There are certain things that don’t need to be reinvented, like the wheel.
But once in a while, someone transforms an everyday object no one thought could be improved.
Here are some of the best redesigns of regular household objects we’ve recently seen.
1. This kitchen table doubles in size in mere seconds.
The Fletcher Capstan Table expands from a standard 6.5- or 10-foot table to one that measures anywhere between 20 and 30 feet across.
The round tables come in four standard sizes, and expands by simply rotating the top 180 degrees manually or electronically by remote. The tables are customisable, and range from $US50,000 to $US70,000 on the UK Fletcher website.
2. “LiquiGlide” allows condiments to flow effortlessly out of a bottle.
LiquiGlide is a coating of non-toxic materials that allows every single drop of your favourite condiment to flow out effortlessly, reducing a ton of waste.
Invented by five MIT students and their professor, LiquiGlide was named one of Time’s Best Inventions of 2012 and came in second in MIT’s $US100,000 Entrepreneurship Competition. The inventors currently create the coating for specific clients.
3. These ‘invisible’ bike helmets inflate on impact.
The Hövding, or invisible bike helmet, is the brainchild of two students at the University of Lund. The Hövding is actually an air bag that uses a helium gas cylinder to inflate when its sensors detect a sudden jolt.
The airbag is like a hood, except it’s shock absorbent and able to withstand multiple head impacts. The helmets are expensive, retailing on Hövding for over $US400 (£299).
4. An Austrian artist reinvented the door with origami panels.
Artist Klemens Torggler’s Evolution Door is a 4-panel “flip panel door” that opens and closes elegantly as though it’s made of pieces of paper.
Torggler has a few variations on this door, including one with origami-esque triangles that fold out to help the door move, and another system with rods that rotate two square panels. He sells them on his website for an undisclosed price (which depends on materials and design).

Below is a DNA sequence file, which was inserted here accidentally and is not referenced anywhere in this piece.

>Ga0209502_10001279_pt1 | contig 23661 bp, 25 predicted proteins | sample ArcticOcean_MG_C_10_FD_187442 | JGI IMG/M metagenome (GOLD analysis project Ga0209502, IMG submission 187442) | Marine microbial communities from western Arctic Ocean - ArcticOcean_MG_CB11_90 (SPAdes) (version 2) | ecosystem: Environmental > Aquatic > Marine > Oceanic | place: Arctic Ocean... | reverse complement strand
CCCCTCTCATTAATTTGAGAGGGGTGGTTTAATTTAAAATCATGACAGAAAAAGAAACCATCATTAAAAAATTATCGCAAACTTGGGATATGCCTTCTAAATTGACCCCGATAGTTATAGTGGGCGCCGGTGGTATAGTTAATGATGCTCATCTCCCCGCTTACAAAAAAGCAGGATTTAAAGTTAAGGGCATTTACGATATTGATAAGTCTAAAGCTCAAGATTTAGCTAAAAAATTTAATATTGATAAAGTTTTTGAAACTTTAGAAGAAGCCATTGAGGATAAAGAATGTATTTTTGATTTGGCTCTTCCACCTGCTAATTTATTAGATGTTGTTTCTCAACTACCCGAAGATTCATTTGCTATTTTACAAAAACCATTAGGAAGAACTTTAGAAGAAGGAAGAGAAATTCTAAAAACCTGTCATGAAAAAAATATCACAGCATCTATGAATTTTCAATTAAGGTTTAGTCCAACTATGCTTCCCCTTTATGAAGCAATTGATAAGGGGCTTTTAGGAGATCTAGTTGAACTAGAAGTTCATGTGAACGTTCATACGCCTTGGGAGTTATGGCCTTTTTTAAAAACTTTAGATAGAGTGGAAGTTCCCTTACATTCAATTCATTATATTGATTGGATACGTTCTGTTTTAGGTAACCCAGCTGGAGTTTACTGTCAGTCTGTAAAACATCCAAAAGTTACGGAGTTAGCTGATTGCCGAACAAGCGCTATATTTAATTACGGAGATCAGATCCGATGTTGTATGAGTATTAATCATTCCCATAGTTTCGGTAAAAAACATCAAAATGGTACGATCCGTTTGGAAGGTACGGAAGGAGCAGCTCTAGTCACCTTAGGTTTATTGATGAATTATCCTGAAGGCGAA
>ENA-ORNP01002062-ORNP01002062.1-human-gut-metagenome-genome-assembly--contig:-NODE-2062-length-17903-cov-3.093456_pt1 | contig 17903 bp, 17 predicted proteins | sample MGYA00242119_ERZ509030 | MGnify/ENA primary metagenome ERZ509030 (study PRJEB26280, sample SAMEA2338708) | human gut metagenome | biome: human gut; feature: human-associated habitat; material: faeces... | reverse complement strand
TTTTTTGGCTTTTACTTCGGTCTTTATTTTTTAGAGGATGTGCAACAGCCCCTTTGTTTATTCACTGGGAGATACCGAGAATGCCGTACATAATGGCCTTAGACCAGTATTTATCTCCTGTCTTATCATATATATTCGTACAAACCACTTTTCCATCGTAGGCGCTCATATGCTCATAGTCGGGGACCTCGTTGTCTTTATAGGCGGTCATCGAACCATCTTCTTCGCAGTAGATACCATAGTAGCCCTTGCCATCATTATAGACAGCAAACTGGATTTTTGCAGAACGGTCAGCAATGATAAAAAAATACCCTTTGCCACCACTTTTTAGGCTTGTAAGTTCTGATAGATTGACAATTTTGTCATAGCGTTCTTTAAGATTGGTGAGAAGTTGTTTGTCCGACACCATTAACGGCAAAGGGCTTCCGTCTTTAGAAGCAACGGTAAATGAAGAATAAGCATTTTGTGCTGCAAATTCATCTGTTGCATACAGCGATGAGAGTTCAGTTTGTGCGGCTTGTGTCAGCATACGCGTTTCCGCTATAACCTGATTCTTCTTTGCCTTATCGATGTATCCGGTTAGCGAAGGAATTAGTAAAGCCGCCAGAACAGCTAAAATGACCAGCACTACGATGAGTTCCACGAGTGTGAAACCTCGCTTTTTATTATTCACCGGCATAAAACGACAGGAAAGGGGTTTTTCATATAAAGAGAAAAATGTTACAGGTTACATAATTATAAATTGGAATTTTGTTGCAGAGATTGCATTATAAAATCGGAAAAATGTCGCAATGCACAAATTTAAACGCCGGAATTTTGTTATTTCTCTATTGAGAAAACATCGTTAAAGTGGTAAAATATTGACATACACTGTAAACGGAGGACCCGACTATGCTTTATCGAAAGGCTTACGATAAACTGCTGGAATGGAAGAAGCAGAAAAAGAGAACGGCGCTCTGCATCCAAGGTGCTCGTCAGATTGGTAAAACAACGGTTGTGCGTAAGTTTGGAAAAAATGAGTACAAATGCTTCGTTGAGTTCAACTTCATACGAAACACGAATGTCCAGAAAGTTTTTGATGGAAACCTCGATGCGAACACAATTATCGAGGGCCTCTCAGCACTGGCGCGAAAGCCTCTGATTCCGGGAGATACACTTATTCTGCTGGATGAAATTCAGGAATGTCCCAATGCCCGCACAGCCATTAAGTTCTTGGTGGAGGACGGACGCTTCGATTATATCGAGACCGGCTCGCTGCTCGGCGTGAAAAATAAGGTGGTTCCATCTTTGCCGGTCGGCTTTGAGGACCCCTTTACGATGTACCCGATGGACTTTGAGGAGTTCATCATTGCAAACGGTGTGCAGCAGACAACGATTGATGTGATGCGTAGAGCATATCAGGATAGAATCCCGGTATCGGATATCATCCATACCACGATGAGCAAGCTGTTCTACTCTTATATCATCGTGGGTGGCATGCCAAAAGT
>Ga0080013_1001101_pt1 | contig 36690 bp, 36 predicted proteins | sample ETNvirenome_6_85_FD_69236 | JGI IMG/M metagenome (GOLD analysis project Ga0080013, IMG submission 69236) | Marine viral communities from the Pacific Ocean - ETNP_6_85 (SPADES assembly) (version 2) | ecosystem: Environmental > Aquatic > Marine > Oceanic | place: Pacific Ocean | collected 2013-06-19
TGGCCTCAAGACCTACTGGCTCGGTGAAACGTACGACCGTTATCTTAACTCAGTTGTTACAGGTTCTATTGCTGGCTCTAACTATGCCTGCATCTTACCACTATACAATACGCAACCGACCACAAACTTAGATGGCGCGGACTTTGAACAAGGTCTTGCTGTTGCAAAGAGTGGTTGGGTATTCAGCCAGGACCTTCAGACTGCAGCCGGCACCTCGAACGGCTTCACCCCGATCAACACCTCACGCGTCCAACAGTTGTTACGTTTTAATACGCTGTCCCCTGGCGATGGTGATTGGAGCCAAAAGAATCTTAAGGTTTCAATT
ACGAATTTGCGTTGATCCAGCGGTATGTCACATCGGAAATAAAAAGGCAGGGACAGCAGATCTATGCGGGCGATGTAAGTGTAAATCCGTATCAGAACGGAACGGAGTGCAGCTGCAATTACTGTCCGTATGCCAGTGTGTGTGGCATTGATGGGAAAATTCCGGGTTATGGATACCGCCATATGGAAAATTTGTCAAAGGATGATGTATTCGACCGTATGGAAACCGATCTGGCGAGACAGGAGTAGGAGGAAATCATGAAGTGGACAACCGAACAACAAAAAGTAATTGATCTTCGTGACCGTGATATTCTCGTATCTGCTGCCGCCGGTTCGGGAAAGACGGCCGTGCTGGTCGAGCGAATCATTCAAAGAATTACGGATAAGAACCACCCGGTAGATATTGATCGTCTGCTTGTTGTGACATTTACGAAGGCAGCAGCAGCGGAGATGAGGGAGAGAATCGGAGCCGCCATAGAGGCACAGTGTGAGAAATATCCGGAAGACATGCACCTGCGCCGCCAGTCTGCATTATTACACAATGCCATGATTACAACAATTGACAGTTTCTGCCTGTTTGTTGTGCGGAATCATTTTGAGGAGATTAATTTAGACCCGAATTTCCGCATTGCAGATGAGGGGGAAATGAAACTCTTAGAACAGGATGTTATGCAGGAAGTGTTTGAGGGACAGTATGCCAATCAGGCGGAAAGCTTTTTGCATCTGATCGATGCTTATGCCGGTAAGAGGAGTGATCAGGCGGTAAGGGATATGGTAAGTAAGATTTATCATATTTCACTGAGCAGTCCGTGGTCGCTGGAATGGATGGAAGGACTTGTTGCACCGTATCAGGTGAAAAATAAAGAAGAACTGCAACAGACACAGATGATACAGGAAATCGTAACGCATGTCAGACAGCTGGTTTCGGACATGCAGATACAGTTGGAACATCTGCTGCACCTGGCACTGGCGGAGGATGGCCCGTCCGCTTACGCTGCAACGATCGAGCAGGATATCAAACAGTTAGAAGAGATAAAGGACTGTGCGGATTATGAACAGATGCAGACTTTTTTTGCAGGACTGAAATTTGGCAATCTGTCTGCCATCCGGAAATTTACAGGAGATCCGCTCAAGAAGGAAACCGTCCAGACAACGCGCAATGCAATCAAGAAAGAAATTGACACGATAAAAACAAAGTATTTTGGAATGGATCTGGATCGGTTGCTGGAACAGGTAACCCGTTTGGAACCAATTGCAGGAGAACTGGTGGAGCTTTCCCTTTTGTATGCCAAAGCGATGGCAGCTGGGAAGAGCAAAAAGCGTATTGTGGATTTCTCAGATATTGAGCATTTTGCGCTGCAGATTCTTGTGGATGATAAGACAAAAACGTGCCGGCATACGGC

5. The toilet of the future folds up to save water and space.
Two British university students invented the Iota toilet, which folds in after use. Its creators claim it uses 50% less water than a stationary toilet, and is also comparatively smaller, so it can fit into tiny bathrooms. The rimless design also makes it much easier to clean.
Currently the Iota is just a concept, but with an overwhelming internet response, it could become a reality.
6. These light bulbs are wifi-enabled, multi-coloured, and smartphone-controlled.
First funded on Kickstarter where it raised more than $US1 million, LIFX is a new kind of lightbulb that is not only multi-coloured, but can be controlled through any device with WiFi and an app.
The bulbs can last up to 25 years. and have a lot of cool functions. In addition to changing colours, there’s a sleep mode that dims your lights at night and brightens them in the morning, as well as a switch you control with your phone. The bulbs sell at LIFX for $US99.
7. A shapeless water blob could replace today’s water bottles.
Ooho is a biodegradable and edible membrane made of brown algae that can hold water. The flexible water bottle kind of resembles a silicone implant, and is easy to break and sip from.
Ooho was developed by three London design students who were aiming to make something sustainable, durable, and cheap — it only costs two cents to make, though the bizarre shape could prove problematic for on-the-go drinking. Ooho currently remains a prototype.
8. This regenerating candle can be reused again and again.
As the candle burns, melting wax drips down from the candle and accumulates inside a transparent stem with a wick. Once the candle is completely melted, you can crack open the mould to remove a new, fully formed candle (you can then start the whole process over again).
Due to an outpouring of support, Shine’s prototype is now coming to market.
9. An inflatable, revolutionary car seat will change the game for parents.
Volvo’s new rear-facing car seat inflates in 40 seconds using an integrated pump. It only weighs 11 pounds, which is about half the weight of a regular car seat. Deflated, it fits neatly into a backpack, especially convenient for parents travelling with a kid.
The reinvented car seat is made with a fabric that can sustain high internal pressure, originally developed by the military and now used by the boating industry. There’s no word on when the inflatable seat could come to market, but hopefully it will be soon.
10. This nightlight keeps outlets free and lasts for 25 years.
The SnapRays GuideLight went absolutely crazy on Kickstarter after being posted in March, raising nearly $US470,000 over its initial goal.
It’s pretty easy to see why, since the light replaces bulky night lights that take up outlet space, and is easy to assemble. You can pre-order the SnapRays GuideLight through creator Jeremy Smith’s website at $US15 for one, $US42 for three, $US65 for five, and $US120 for 10.
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